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Set free: an evaluation of two break-away mechanisms for tracking collars

Povh, L.F., Willers, N. and Fleming, P.A.ORCID: 0000-0002-0626-3851 (2022) Set free: an evaluation of two break-away mechanisms for tracking collars. Wildlife Research . Online Early.

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Abstract

Context: One of the welfare and ethical challenges with tracking animals is ensuring that the tracking device is removed from the animal at the conclusion of the study. However, for animals that are not readily re-trapped, the impact of devices and alternatives for their retrieval are rarely examined.

Aims: We compared the retention time of two types of break-away mechanisms for tracking collars deployed on mainland quokkas (Setonix brachyurus).

Methods: We tested a cotton thread (CT) weak-link, where the collar was cut and then a looping stitch was made to link the cut ends of the collar. We compared collar retention time of this simple mechanism with a lightweight automatic micro timed-release device (mTRD, Sirtrack).

Key results: Of the 17 radio collars with CT, the fates of 15 collars contributed to retention time data. Seven collars released: six fell off and were recovered 148 ± 64 (s.d.) days after deployment and another collar fell off 136 days after deployment but could not be recovered. Eight quokkas were recaptured (161 ± 109 days after deployment) and collars removed. Two quokkas were each tracked for over a year but then disappeared. Of the 11 GPS collars fitted with a mTRD, the fates of nine collars contributed to retention time data. Two released early at 16 and 29 days and were recovered. Seven fell off around the scheduled release date. There were two unknown fates. Re-trapped collared quokkas did not show evidence of injuries from wearing collars or any significant change in body mass (P = 0.442).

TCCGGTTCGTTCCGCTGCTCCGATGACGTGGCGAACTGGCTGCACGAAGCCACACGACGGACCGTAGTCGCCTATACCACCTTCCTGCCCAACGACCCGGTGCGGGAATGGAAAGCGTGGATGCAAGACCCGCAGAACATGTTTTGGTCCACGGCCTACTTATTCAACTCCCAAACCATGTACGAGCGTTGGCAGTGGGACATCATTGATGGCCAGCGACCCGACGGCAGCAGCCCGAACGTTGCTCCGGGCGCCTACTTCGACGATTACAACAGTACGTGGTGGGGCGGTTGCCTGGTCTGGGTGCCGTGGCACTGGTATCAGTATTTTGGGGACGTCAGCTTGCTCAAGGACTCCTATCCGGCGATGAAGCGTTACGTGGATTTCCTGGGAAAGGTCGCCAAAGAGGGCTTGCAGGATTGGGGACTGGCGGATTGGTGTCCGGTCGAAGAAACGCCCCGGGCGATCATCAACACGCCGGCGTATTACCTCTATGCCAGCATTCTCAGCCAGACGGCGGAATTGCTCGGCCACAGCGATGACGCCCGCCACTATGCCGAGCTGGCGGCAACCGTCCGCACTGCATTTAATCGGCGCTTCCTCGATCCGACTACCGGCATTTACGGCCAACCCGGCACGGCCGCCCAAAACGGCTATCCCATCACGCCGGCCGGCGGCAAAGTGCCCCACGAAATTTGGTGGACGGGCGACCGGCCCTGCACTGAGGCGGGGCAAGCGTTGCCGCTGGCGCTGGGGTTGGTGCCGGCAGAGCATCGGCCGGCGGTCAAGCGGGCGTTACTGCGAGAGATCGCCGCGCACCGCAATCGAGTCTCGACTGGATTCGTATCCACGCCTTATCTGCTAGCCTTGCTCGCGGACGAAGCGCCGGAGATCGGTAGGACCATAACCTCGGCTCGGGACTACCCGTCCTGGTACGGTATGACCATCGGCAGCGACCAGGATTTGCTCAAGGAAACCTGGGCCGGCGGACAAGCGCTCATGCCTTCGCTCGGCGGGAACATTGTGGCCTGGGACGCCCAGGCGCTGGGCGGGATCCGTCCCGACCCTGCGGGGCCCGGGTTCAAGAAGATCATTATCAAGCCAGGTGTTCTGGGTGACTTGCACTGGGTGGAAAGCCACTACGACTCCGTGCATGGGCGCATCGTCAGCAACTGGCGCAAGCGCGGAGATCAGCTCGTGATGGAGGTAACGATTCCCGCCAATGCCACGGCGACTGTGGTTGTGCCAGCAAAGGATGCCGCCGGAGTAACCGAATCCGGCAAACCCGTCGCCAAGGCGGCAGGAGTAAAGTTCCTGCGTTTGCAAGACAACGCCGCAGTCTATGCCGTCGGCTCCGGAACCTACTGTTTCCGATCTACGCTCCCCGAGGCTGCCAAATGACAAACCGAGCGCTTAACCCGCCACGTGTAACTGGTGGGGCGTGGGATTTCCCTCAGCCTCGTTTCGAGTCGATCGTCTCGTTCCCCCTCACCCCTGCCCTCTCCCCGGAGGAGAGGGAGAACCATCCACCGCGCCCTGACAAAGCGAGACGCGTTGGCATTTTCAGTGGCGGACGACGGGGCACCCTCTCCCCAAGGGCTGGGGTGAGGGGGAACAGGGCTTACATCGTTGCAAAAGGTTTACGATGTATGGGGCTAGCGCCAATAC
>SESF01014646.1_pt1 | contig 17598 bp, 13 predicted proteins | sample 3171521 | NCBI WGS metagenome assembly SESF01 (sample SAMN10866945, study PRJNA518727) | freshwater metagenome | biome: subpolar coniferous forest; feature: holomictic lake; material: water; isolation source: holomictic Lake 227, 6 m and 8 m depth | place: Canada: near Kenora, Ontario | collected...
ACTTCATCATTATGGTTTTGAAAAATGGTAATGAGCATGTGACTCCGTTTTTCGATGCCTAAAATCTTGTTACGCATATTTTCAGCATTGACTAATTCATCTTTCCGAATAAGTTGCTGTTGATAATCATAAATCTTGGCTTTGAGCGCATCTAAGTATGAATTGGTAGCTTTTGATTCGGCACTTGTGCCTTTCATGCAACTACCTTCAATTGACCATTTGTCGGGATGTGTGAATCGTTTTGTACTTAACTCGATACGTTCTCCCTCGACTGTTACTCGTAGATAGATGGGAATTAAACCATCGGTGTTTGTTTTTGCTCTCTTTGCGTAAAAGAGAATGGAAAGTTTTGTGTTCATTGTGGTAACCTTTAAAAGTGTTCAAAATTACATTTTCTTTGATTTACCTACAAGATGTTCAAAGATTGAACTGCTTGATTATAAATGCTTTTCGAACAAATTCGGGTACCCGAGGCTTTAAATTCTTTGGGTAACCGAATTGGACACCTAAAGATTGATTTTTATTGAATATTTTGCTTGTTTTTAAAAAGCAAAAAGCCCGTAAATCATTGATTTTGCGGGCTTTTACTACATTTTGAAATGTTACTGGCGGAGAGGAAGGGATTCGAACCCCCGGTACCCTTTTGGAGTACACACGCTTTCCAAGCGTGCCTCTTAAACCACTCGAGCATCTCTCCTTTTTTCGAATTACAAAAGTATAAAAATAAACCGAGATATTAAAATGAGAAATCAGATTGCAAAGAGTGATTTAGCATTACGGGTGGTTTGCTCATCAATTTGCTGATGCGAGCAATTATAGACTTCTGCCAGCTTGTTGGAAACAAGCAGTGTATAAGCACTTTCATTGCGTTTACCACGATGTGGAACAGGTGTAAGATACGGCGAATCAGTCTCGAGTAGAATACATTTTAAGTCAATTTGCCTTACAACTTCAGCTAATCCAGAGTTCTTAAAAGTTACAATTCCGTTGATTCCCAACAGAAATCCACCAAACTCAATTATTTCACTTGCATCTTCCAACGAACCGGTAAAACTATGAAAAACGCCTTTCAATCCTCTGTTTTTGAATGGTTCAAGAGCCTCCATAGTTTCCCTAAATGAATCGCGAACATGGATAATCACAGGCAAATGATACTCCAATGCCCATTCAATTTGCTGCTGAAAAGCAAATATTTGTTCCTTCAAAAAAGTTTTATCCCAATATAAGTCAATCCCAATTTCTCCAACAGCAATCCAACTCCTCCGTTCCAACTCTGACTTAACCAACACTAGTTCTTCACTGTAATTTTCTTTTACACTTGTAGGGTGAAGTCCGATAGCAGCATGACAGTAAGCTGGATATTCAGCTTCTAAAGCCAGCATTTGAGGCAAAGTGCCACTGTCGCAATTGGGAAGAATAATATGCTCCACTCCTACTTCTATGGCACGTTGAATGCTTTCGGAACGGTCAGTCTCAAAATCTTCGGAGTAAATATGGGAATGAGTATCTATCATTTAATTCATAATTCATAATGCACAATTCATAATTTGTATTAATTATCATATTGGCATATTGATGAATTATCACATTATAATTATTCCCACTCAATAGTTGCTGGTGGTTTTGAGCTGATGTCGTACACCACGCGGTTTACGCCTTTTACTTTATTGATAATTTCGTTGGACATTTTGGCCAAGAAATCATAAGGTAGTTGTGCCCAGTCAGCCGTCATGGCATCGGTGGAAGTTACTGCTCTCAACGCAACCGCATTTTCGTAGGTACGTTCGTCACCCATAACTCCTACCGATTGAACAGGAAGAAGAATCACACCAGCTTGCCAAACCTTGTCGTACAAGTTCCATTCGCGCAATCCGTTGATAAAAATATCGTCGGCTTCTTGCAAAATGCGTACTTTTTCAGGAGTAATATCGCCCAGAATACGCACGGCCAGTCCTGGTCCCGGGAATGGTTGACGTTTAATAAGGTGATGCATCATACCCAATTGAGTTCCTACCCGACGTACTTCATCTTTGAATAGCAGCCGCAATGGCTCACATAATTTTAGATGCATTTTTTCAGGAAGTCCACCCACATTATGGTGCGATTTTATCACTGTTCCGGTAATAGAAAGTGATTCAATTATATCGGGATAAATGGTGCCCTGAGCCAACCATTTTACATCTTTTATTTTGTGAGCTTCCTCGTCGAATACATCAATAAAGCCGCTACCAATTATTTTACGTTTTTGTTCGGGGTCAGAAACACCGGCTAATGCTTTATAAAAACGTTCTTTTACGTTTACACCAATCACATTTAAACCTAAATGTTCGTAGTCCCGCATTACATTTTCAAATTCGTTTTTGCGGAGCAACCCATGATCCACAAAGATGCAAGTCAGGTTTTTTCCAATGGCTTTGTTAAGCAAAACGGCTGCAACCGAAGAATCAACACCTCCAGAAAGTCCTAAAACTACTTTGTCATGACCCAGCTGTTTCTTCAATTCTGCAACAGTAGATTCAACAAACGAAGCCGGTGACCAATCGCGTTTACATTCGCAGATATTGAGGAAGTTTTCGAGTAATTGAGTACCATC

Conclusions: The timing of release for the CT weak-link was unpredictable, with a third of the collars releasing within 1 year and 7/15 lasting only about 6 months. Over two-thirds (7/9) of the GPS collars fitted with timed-release device released on schedule while 2/9 released early.

Implications: Tracking devices equipped with break-away mechanisms are essential for safeguarding animal welfare outcomes for species where the chance of recapture is not certain. For both break-away types examined in this study, the release timing was unpredictable and poor collar recovery rates show the importance of adding camera traps to monitor the outcomes for collared animals.

Item Type: Journal Article
Murdoch Affiliation(s): Centre for Terrestrial Ecosystem Science and Sustainability
Publisher: CSIRO Publishing
Copyright: © 2022 The Author(s) (or their employer(s)).
URI: http://researchrepository.murdoch.edu.au/id/eprint/66623
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